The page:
Duality of nature. Chinese PP posits the duality hypothesis – the optimal positive outcomes can be achieved not by accentuating the positive and avoiding the negative but by embracing and integrating both the positive and negative. A strengths-only approach is deficient, because any individual is only as strong as the weakest part. Eventually, one will pay a high price for turning a blind eye to one’s Achilles’ heel.

Collectivism. Collectivist beliefs place group interests above self-interests. Thus, instead of seeking optimal functioning and happiness for the individual, collectivism seeks optimal harmony and benefit for the group, whether it is one’s family or company. Loyalty to family and friends is highly valued (Wong, 2004a). While the expressing of gratitude is considered by American PP as an exercise to increase individual happiness, it is considered by Chinese PP as essential for maintaining good relationship. Collectivism contributes to social capital and psychological resources, thus increasing the likelihood of survival in the face of overwhelming adversities.

American PP vs. Chinese PP

Unlike American PP, Chinese PP begins with the assumptions that normal life is mostly negative and beyond our control. The roots of Chinese PP were developed in a historical period of civil wars and social unrest rather in an age of peace and prosperity. The worldviews and assumptions that led to the development of virtues and strengths in traditional Chinese people are not commonly found in Western societies; some examples are the traditional Chinese virtues are loyalty (including filial piety) (Wong, 2004a), acceptance (Wong 2012), contentment (Wong, 2004b), and moral character (Wong, 2005).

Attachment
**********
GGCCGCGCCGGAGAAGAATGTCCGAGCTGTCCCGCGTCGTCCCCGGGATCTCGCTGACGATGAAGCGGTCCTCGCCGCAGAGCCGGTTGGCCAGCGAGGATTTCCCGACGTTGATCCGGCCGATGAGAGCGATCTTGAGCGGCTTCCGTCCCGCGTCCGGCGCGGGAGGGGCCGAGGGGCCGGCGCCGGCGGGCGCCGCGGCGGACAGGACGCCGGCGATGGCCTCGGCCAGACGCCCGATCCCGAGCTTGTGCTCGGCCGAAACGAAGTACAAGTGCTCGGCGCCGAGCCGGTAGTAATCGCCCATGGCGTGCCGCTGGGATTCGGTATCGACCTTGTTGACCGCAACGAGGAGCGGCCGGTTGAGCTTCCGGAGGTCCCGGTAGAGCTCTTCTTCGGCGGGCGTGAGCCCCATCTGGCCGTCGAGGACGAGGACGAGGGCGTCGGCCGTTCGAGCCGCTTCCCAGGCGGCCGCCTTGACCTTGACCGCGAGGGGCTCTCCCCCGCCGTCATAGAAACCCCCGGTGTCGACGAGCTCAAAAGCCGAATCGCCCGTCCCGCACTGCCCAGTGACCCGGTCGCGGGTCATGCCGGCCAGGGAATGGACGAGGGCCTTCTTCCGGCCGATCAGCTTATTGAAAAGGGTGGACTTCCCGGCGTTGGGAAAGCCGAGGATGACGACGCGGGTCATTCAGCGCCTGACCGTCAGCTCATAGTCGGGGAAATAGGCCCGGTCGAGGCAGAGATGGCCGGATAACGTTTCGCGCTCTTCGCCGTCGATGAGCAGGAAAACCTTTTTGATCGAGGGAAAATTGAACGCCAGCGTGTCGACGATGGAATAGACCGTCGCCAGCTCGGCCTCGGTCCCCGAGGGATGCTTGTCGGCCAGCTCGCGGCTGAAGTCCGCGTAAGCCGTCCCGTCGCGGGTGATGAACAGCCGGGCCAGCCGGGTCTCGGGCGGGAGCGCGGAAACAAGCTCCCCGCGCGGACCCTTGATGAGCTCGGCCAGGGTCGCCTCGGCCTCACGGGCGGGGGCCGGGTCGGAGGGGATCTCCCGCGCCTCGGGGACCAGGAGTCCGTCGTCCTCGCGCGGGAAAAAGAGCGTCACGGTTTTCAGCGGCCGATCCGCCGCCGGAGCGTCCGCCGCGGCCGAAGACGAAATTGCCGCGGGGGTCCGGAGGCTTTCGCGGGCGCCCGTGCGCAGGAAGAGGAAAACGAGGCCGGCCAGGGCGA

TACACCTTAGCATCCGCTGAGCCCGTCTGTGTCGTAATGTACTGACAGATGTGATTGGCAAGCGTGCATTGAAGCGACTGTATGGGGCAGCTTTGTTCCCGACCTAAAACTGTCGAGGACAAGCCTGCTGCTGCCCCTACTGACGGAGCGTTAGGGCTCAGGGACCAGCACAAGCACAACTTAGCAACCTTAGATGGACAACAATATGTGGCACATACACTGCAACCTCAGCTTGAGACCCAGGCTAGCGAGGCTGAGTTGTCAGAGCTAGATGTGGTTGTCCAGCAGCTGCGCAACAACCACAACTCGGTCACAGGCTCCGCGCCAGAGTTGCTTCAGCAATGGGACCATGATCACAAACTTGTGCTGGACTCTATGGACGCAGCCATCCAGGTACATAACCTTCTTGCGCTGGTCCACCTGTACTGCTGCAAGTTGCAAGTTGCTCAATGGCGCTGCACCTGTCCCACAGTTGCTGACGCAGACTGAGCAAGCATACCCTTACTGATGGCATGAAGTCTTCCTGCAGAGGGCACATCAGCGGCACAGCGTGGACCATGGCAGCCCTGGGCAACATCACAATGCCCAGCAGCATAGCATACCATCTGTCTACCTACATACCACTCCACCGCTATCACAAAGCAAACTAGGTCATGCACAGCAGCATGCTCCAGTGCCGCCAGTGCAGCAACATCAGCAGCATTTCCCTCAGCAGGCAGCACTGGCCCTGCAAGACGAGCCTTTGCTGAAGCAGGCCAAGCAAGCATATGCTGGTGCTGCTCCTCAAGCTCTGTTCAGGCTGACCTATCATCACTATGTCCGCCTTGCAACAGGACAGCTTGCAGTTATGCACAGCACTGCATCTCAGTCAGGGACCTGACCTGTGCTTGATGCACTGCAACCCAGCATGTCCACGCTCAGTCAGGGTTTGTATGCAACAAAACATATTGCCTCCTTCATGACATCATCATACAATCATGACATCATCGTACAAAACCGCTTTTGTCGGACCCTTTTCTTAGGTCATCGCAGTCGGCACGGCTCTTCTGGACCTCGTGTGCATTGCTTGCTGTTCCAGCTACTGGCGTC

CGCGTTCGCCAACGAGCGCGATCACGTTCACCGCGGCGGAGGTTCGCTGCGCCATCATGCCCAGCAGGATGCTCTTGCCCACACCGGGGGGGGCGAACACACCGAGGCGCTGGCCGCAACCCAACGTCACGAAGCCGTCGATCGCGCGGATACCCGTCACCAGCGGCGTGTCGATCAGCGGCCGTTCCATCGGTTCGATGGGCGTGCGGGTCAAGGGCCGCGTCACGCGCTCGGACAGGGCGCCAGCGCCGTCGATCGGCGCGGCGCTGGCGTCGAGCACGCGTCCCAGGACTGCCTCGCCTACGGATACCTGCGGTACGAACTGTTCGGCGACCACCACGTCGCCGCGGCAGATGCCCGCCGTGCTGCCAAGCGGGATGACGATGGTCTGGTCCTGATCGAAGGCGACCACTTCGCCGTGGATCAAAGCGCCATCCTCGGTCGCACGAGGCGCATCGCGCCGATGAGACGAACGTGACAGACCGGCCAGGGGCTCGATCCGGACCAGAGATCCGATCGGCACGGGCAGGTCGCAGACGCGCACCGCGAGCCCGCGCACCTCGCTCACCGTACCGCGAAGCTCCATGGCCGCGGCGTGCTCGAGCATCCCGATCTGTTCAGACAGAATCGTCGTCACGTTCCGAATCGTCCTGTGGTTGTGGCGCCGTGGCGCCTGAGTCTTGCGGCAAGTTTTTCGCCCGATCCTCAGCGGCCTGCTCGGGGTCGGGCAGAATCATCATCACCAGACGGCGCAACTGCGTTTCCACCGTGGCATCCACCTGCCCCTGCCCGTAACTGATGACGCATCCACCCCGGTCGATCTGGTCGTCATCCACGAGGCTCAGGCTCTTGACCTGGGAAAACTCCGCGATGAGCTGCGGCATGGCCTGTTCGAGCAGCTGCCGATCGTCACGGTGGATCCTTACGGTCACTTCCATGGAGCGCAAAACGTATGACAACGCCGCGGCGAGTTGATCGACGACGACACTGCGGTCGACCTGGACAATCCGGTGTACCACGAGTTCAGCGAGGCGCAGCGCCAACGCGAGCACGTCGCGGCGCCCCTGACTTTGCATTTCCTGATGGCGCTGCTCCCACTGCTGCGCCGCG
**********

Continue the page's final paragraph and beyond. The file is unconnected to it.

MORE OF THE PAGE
Here are some major differences between American and Chinese PP:

  1. The American dichotomous view of negative and positive vs. the Chinese dualist view as symbolized by YinYang;
  2. American Individualism vs. Chinese collectivism;
  3. American materialistic worldview vs. the Chinese transcendental and existential worldview;

American PP favours positivist paradigm vs. Chinese PP is holistic and embraces different paradigms of knowledge claims.

Conclusion

To advance cross-cultural PP, research and applications need to consider both universal psychological principles as well as culture-specific characteristics. Chinese PP serves as a case in point that indigenous psychology makes unique contributions to understanding Chinese people’s resilience, strong family ties, and capacity for developing deep relationships.

I also concur with Chirkov, Ryan, and Sheldon (2011) that cross-cultural PP needs to pay attention to the dialectic relationship between universal human capacities and needs and cultural influence on the expression and fulfillment of these needs. They have made a compelling case that the universal capacity and need for autonomy and happiness does not deny the role of culture, as a symbolic and linguistic environment, in shaping the expression and fulfillment of the need for self-determination.

In sum, a truly cross-cultural PP embraces both psychological universals and indigenous psychology. We need a research agenda and an applied PP based on the interactions between these two perspectives. Wong’s Positive Psychology 2.0 (2011) presents a vision of the good life that recognizes moral imperatives, contextual factors and the need to embrace life in totality. The ultimate objective of PP is to make life better for all and create a better future for self and others in spite of human weaknesses and inevitable sufferings. The definition of a balanced PP is to bring out the best and heal the worst by preventing the excesses of character strengths.

The American value of personal happiness before social responsibility vs. the Chinese value of social responsibility before personal happiness; developing the positive potential in personal weaknesses. This kind of PP is applicable to both developed and developing countries and to individuals in both positive and negative territories. More importantly, PP 2.0 can contribute to sustainable development and social justice.

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Cite

Wong, P. T. P. (2013). Positive psychology. In K. Keith (Ed.), Encyclopedia of cross-cultural psychology (pp. 1021-1026). Oxford, UK: Wiley Blackwell.